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Health Advocacy

A Communication Approach


Marifran Mattson and Chervin Lam

There is growing emphasis in Health Communication on the study of communication processes that aim to change systems, policies, beliefs, attitudes, and/or behaviors for the betterment of the health of individuals and communities. Engagement on behalf of individual and community health is the basis of health advocacy - the attempted effort to change health policies so that better health outcomes may result.
This book explores the processes and strategies involved in creating a health advocacy campaign to guide current and aspiring health advocates to successfully advocate for policy change.
The Health Communication Advocacy Model is provided as a framework for exploring these issues. The model emphasizes the message design process, particularly in the tailoring of messages to address the needs of target audiences. However, consideration of important health advocacy concepts also is provided, including how to organize an advocacy team, approaches to formative research, research-based strategies for crafting effective health advocacy messages, and recommendations for what to do when an advocacy campaign is ending. This framework is designed for users to execute an advocacy effort for any health issue – from obesity, to cancer and smoking - in an efficient and effective manner.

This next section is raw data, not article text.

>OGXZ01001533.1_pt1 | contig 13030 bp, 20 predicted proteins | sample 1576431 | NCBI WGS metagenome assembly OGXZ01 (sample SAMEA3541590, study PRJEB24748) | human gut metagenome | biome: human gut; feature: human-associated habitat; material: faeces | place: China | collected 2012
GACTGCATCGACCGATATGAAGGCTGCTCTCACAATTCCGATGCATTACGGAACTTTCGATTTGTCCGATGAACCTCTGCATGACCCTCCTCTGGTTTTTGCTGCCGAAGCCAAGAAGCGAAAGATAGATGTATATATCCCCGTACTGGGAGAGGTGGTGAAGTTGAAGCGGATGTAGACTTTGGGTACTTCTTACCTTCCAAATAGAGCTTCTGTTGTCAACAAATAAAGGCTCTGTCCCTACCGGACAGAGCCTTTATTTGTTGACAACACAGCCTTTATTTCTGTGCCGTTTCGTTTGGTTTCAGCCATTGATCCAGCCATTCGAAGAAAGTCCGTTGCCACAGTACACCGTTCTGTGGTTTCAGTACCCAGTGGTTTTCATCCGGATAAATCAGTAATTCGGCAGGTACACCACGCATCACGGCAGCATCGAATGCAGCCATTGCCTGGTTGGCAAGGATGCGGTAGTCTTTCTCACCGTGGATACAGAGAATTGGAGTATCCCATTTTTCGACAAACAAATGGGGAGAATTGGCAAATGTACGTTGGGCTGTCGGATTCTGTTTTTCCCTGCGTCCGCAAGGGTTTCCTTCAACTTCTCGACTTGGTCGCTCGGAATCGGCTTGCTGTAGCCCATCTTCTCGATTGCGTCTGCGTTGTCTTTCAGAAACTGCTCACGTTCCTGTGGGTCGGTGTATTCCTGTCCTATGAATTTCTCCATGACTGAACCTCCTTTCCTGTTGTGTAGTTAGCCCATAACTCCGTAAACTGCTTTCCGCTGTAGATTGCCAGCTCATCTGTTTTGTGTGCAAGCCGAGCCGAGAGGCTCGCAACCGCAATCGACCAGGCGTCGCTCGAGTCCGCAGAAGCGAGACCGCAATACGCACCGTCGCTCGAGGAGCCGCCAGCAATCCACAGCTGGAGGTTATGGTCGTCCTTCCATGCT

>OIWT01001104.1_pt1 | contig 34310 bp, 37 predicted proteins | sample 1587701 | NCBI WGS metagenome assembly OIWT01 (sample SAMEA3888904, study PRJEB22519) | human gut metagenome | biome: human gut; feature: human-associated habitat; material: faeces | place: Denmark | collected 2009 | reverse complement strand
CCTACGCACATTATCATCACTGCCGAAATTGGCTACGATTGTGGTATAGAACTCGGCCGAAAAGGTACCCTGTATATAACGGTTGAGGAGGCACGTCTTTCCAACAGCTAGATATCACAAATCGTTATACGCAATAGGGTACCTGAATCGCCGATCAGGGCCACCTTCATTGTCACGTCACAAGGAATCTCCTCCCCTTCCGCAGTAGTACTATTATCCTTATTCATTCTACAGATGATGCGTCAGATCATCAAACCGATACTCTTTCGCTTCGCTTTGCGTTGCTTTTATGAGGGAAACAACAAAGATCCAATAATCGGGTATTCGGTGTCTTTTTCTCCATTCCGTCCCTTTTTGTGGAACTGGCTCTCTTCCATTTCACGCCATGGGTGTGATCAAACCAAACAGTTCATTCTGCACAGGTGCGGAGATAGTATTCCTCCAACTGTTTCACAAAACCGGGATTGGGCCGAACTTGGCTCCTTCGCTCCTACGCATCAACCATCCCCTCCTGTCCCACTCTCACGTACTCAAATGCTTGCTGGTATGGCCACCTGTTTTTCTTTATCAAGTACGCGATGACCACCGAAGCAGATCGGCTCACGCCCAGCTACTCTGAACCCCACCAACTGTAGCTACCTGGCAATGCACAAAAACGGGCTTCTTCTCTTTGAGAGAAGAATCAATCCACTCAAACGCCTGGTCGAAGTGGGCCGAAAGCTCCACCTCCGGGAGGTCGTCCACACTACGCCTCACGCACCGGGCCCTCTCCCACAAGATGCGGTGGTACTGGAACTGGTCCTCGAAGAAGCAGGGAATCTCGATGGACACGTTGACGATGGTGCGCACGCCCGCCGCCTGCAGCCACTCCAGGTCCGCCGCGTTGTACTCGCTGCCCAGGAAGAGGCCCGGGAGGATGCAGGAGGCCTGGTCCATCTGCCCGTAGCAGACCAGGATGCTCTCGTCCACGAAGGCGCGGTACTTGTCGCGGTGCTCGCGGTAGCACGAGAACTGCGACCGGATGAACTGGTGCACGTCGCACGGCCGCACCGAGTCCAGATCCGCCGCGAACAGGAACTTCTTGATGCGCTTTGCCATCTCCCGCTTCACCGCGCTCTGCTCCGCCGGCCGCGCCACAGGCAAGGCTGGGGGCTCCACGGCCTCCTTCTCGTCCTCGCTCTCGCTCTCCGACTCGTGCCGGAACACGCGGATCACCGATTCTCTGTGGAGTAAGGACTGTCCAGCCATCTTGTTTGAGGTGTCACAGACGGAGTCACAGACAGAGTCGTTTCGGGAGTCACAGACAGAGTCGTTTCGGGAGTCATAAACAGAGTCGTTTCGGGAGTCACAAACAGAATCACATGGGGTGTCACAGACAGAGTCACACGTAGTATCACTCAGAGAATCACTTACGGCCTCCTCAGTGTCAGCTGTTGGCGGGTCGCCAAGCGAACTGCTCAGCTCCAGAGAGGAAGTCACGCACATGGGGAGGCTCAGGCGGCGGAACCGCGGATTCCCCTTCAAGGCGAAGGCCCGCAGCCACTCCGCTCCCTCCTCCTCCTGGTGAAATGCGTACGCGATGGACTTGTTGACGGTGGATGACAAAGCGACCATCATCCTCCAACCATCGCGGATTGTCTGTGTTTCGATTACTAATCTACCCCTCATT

Ultimately, readers will learn how to lead a successful advocacy campaign and accomplish their desired advocacy goals.
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Chapter 6. Messaging Process

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The messaging process within the Health Communication Advocacy Model (Mattson, 2010) is crucial. It is the stage during which the team’s position statement is translated into messages that are crafted to be as persuasive as possible in an effort to meet the team’s advocacy goals. The aim is to design messages that are compelling enough to encourage target audiences to be in favor of the team’s position statement on a health issue. This can be achieved if the team uses communication theories and concepts in developing its message. A caveat to note is that there are individual differences in receiving and responding to messages (Moore, Harris, & Chen, 1995; Venkatraman, Marlino, Kardes, & Sklar, 1990). However, the effects of communication concepts in message construction have been well documented (see e.g., Witte & Allen, 2000) and should be taken into account. In the messaging process stage, there are five key elements that an advocacy team must consider in crafting a message. The message needs to be: stimulating, motivational, eliminating barriers, culturally consistent, and within the resource capabilities of the organization.

Messages should be simple, straightforward, and framed in a way that would be optimal for the audience to comprehend the relevance of the message to ← 81 | 82 →the health issue (Randolph & Viswanath, 2004). A message also should grab the audience’s attention, and this can be done by arousing their emotions and through the use of visual and audio techniques.

Messages that are emotionally stimulating may instigate...

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